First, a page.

Formula 51

Movie Information

Genre: Comedy Crime Thriller
Director: Ronny Yu
Starring: Samuel L. Jackson, Robert Carlyle, Emily Mortimer, Rhys Ifans, Meat Loaf
Rated: R

Released a year ago in Great Britain as The 51st State, this Guy Ritchie wannabe (think Snatch and Lock, Stock, and Two Smoking Barrels) is something of an embarrassment — and the most embarrassing thing about it is that I enjoyed a good deal of it in spite of myself.

I knew all the while it was a bad movie, but it entertained me on a goofy/trashy level. I feel guilty about it, but there it is. I won’t attempt to justify this, except to say that I guess it’s a good thing that somebody’s taken up Ritchie’s torch, since he seems to have shipwrecked his career by insisting on remaking Lina Wertmuller’s Swept Away as a vehicle for Mrs. Ritchie (a.k.a. Madonna). Not that Ronny Yu is in the same league as Ritchie, whose films have a feeling of effortless eccentricity. Every time — and I mean every time — Yu and his cinematographer, Hang Sang Poon (if you thought I wasn’t working this guy’s name into the review …), do something clever, it comes across as incredibly labored and stilted.

The screenplay by newcomer Stel Pavlou (I suppose it could be an alias) doesn’t know the meaning of tastefulness. It doesn’t know the meaning of structure. There are, in fact, a lot of words it doesn’t seem to know the meaning of — with the exception of the “f word.” It knows that one right enough, and knows it on the average of every 15 seconds.

Anyone who cooks up a scene where the height of hilarity involves a gang of skinheads being disabled by being slipped a powerful laxative is in need of one or more of the following: 1) having his dramatic license revoked; 2) taking a basic screenwriting course; or 3) seeking therapy.

So what’s the appeal of Formula 51? Damned if I know. The plot is a shambles and its calculated quirks feel just as strained as Yu’s attempts at directorial flourishes. The entire thing revolves around pharmaceutical genius Elmo McElroy (Samuel L. Jackson) trying to sell his new, completely legal wonder drug, P.O.S. 51, to English gangsters for $20 million. Problem is that he created this drug under the auspices of the villainous Lizard (Meat Loaf), who claims both the drug and McElroy as his own, and who has sent hit woman Dakota (Emily Mortimer) after him.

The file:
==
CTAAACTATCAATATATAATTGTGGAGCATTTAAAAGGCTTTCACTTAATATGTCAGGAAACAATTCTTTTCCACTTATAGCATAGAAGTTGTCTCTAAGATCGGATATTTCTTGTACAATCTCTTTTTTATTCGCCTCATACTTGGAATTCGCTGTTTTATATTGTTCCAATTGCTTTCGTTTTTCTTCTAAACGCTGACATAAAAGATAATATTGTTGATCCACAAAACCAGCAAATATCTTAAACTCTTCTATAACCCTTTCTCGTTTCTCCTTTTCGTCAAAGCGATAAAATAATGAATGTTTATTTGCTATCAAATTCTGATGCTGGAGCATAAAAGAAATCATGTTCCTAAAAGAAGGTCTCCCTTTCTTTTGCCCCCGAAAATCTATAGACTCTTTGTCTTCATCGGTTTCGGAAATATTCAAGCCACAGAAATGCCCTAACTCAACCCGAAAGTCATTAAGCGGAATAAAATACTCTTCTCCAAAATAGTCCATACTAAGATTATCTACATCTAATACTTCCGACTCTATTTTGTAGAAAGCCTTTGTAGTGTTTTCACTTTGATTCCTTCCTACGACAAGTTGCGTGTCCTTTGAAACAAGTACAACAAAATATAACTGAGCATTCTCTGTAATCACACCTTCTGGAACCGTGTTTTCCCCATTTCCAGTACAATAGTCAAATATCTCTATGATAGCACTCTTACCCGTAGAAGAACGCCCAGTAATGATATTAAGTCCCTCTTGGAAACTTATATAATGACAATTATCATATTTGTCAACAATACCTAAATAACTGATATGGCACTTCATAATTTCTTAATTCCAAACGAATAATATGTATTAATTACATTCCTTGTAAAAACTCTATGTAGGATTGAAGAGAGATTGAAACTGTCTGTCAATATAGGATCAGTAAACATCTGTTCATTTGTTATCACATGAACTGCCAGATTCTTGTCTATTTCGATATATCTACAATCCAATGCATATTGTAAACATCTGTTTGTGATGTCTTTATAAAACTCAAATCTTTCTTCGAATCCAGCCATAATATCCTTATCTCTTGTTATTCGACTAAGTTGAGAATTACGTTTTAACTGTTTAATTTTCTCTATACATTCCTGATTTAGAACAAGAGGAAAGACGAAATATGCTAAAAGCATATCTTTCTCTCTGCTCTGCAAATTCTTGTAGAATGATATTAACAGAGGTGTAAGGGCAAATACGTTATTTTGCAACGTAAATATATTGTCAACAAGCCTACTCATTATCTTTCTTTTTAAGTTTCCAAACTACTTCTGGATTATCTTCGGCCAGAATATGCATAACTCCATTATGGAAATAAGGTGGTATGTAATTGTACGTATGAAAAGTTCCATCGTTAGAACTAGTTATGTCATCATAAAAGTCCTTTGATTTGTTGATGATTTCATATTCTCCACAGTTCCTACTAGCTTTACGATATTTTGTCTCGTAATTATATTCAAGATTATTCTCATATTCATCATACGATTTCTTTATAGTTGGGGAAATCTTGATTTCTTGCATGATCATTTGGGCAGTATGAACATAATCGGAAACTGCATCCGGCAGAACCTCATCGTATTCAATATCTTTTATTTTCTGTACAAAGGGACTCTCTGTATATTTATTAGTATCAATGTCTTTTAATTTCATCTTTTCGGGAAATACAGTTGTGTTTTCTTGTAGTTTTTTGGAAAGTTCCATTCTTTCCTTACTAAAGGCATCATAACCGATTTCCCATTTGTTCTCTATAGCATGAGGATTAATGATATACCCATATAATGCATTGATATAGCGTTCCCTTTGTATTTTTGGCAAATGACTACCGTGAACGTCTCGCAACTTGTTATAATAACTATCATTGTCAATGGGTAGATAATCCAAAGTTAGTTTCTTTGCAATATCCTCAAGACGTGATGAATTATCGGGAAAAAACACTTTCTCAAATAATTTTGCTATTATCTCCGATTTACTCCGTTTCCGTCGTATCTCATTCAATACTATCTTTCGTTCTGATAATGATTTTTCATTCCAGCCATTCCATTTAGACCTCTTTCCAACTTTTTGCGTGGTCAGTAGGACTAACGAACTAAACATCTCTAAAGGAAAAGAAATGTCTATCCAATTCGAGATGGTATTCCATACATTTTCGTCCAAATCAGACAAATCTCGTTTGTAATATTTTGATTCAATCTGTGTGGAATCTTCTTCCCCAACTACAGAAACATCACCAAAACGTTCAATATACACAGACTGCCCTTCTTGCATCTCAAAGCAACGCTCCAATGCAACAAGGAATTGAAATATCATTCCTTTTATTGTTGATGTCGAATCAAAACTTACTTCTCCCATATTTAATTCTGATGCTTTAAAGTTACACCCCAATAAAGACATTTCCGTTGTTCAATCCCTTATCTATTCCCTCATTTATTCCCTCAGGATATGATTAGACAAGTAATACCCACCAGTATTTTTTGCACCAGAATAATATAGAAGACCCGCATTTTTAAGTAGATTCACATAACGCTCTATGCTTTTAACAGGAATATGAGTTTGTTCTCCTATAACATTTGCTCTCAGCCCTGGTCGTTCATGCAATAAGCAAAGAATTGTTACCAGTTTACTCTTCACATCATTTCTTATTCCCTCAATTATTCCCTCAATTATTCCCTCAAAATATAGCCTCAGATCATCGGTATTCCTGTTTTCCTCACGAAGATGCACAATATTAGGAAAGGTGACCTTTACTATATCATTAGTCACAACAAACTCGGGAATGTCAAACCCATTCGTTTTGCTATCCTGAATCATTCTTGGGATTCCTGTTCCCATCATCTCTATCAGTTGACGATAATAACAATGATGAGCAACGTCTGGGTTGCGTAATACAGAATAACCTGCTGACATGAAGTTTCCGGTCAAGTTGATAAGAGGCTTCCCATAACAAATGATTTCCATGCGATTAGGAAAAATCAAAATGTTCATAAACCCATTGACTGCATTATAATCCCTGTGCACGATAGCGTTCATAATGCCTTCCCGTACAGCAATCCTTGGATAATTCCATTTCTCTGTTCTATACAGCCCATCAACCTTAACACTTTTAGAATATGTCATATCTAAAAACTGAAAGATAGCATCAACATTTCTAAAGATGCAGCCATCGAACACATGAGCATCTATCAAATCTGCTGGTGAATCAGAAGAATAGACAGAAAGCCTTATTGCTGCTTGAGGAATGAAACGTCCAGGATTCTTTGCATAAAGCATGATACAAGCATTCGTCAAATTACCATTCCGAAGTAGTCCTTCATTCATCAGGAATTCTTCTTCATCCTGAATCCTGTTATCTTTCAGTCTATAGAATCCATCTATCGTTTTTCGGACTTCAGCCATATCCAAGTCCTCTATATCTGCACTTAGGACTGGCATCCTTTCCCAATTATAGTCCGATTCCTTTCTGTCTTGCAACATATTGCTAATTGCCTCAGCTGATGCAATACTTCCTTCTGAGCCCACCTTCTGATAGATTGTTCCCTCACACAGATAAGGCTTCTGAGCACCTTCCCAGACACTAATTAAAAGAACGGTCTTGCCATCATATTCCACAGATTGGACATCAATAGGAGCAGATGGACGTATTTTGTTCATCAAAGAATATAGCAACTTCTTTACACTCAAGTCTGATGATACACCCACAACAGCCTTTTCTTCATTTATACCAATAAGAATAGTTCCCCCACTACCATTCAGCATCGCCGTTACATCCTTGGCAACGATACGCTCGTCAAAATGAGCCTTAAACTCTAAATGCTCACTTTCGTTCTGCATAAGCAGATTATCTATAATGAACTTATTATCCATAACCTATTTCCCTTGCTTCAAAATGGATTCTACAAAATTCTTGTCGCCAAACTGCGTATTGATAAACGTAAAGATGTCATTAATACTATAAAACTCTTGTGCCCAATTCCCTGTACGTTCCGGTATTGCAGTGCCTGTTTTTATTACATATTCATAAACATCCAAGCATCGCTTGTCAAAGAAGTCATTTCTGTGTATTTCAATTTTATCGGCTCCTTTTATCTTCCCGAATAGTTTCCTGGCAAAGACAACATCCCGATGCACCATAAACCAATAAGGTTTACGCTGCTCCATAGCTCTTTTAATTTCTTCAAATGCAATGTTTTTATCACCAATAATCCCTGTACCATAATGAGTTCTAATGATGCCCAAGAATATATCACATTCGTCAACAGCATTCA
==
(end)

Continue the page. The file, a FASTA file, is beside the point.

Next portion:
To make matters worse, the English gangster has sent an American-hating lackey, Felix DeSouza (Robert Carlyle, The Beach), to fetch McElroy — and, of course, he and McElroy hate each other at first sight. To make that even worse, the lackey is saddled with a sidekick so incredibly stupid that he murders the chemist sent to examine McElroy’s formula when he’s told to “take care of him.” And on and on and on.

What ultimately makes Formula 51 watchable is the overwhelming amount of strangeness that permeates it — beginning with the fact that McElroy spends the entire film wearing a kilt. Why? Who knows? Certainly the script doesn’t, but the kilt provides for a series of utterly strange gags about looking up it. Throw in Notting Hill’s Rhys Ifans as a bizarre transvestite/nightclub owner/gangster named Iky (pronounced “Icky”). And add Meat Loaf, who can’t just be a normal bad guy — the script has to give him a never-explained but repellent-looking skin condition. And Mr. Loaf can’t just meet a well-deserved sticky end — it has to be one of the most messily over-the-top comeuppances imaginable, and done up in torturous overkill style with what might be best described as the … uh … intestine-cam.

Formula 51 is not good — it’s not remotely good — and I hated myself in the morning for enjoying any part of it. But it was just too damn dumb to actually dislike.

About Ken Hanke
Head film critic for Mountain Xpress since December 2000. Author of books "Ken Russell's Films," "Charlie Chan at the Movies," "A Critical Guide to Horror Film Series," "Tim Burton: An Unauthorized Biography of the Filmmaker."

Leave a Reply

To leave a reply you may Login with your Mountain Xpress account, connect socially or enter your name and e-mail. Your e-mail address will not be published. All fields are required.